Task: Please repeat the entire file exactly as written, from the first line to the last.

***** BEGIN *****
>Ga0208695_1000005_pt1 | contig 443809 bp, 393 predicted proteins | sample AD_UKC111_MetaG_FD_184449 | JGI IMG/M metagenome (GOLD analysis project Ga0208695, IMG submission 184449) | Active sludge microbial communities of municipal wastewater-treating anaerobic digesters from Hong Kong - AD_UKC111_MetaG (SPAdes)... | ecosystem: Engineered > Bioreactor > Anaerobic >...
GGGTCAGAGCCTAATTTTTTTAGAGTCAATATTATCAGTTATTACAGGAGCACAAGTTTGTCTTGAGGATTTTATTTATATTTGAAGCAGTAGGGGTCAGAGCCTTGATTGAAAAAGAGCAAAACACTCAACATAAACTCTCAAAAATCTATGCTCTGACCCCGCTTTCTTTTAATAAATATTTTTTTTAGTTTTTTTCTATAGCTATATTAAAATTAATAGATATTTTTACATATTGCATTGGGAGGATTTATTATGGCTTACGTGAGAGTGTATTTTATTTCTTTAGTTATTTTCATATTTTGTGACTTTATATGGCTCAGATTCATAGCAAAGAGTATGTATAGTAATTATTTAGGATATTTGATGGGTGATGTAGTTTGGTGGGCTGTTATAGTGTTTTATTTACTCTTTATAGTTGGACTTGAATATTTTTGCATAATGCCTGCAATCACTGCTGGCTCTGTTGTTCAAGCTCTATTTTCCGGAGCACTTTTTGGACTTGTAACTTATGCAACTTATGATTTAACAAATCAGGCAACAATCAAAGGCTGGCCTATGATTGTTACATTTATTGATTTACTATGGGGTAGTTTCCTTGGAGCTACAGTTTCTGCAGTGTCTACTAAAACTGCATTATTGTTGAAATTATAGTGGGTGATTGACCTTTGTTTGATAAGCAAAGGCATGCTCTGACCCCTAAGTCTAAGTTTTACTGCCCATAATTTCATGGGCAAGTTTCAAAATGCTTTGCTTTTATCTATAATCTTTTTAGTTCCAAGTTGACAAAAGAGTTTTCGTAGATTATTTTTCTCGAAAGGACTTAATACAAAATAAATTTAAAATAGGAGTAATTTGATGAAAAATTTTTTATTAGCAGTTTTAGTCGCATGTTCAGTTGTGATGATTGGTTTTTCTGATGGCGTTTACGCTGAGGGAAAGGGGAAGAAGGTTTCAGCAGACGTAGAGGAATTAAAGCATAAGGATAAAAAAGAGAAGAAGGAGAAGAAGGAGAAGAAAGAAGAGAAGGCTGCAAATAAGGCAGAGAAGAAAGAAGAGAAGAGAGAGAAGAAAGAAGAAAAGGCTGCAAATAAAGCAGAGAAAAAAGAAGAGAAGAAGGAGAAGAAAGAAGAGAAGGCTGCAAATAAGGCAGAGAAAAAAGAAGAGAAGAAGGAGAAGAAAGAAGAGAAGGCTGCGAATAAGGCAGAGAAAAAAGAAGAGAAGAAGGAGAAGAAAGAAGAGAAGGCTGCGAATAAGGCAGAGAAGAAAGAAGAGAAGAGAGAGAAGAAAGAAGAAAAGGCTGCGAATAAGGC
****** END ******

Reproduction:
>Ga0208695_1000005_pt1 | contig 443809 bp, 393 predicted proteins | sample AD_UKC111_MetaG_FD_184449 | JGI IMG/M metagenome (GOLD analysis project Ga0208695, IMG submission 184449) | Active sludge microbial communities of municipal wastewater-treating anaerobic digesters from Hong Kong - AD_UKC111_MetaG (SPAdes)... | ecosystem: Engineered > Bioreactor > Anaerobic >...
GGGTCAGAGCCTAATTTTTTTAGAGTCAATATTATCAGTTATTACAGGAGCACAAGTTTGTCTTGAGGATTTTATTTATATTTGAAGCAGTAGGGGTCAGAGCCTTGATTGAAAAAGAGCAAAACACTCAACATAAACTCTCAAAAATCTATGCTCTGACCCCGCTTTCTTTTAATAAATATTTTTTTTAGTTTTTTTCTATAGCTATATTAAAATTAATAGATATTTTTACATATTGCATTGGGAGGATTTATTATGGCTTACGTGAGAGTGTATTTTATTTCTTTAGTTATTTTCATATTTTGTGACTTTATATGGCTCAGATTCATAGCAAAGAGTATGTATAGTAATTATTTAGGATATTTGATGGGTGATGTAGTTTGGTGGGCTGTTATAGTGTTTTATTTACTCTTTATAGTTGGACTTGAATATTTTTGCATAATGCCTGCAATCACTGCTGGCTCTGTTGTTCAAGCTCTATTTTCCGGAGCACTTTTTGGACTTGTAACTTATGCAACTTATGATTTAACAAATCAGGCAACAATCAAAGGCTGGCCTATGATTGTTACATTTATTGATTTACTATGGGGTAGTTTCCTTGGAGCTACAGTTTCTGCAGTGTCTACTAAAACTGCATTATTGTTGAAATTATAGTGGGTGATTGACCTTTGTTTGATAAGCAAAGGCATGCTCTGACCCCTAAGTCTAAGTTTTACTGCCCATAATTTCATGGGCAAGTTTCAAAATGCTTTGCTTTTATCTATAATCTTTTTAGTTCCAAGTTGACAAAAGAGTTTTCGTAGATTATTTTTCTCGAAAGGACTTAATACAAAATAAATTTAAAATAGGAGTAATTTGATGAAAAATTTTTTATTAGCAGTTTTAGTCGCATGTTCAGTTGTGATGATTGGTTTTTCTGATGGCGTTTACGCTGAGGGAAAGGGGAAGAAGGTTTCAGCAGACGTAGAGGAATTAAAGCATAAGGATAAAAAAGAGAAGAAGGAGAAGAAGGAGAAGAAAGAAGAGAAGGCTGCAAATAAGGCAGAGAAGAAAGAAGAGAAGAGAGAGAAGAAAGAAGAAAAGGCTGCAAATAAAGCAGAGAAAAAAGAAGAGAAGAAGGAGAAGAAAGAAGAGAAGGCTGCAAATAAGGCAGAGAAAAAAGAAGAGAAGAAGGAGAAGAAAGAAGAGAAGGCTGCGAATAAGGCAGAGAAAAAAGAAGAGAAGAAGGAGAAGAAAGAAGAGAAGGCTGCGAATAAGGCAGAGAAGAAAGAAGAGAAGAGAGAGAAGAAAGAAGAAAAGGCTGCGAATAAGGC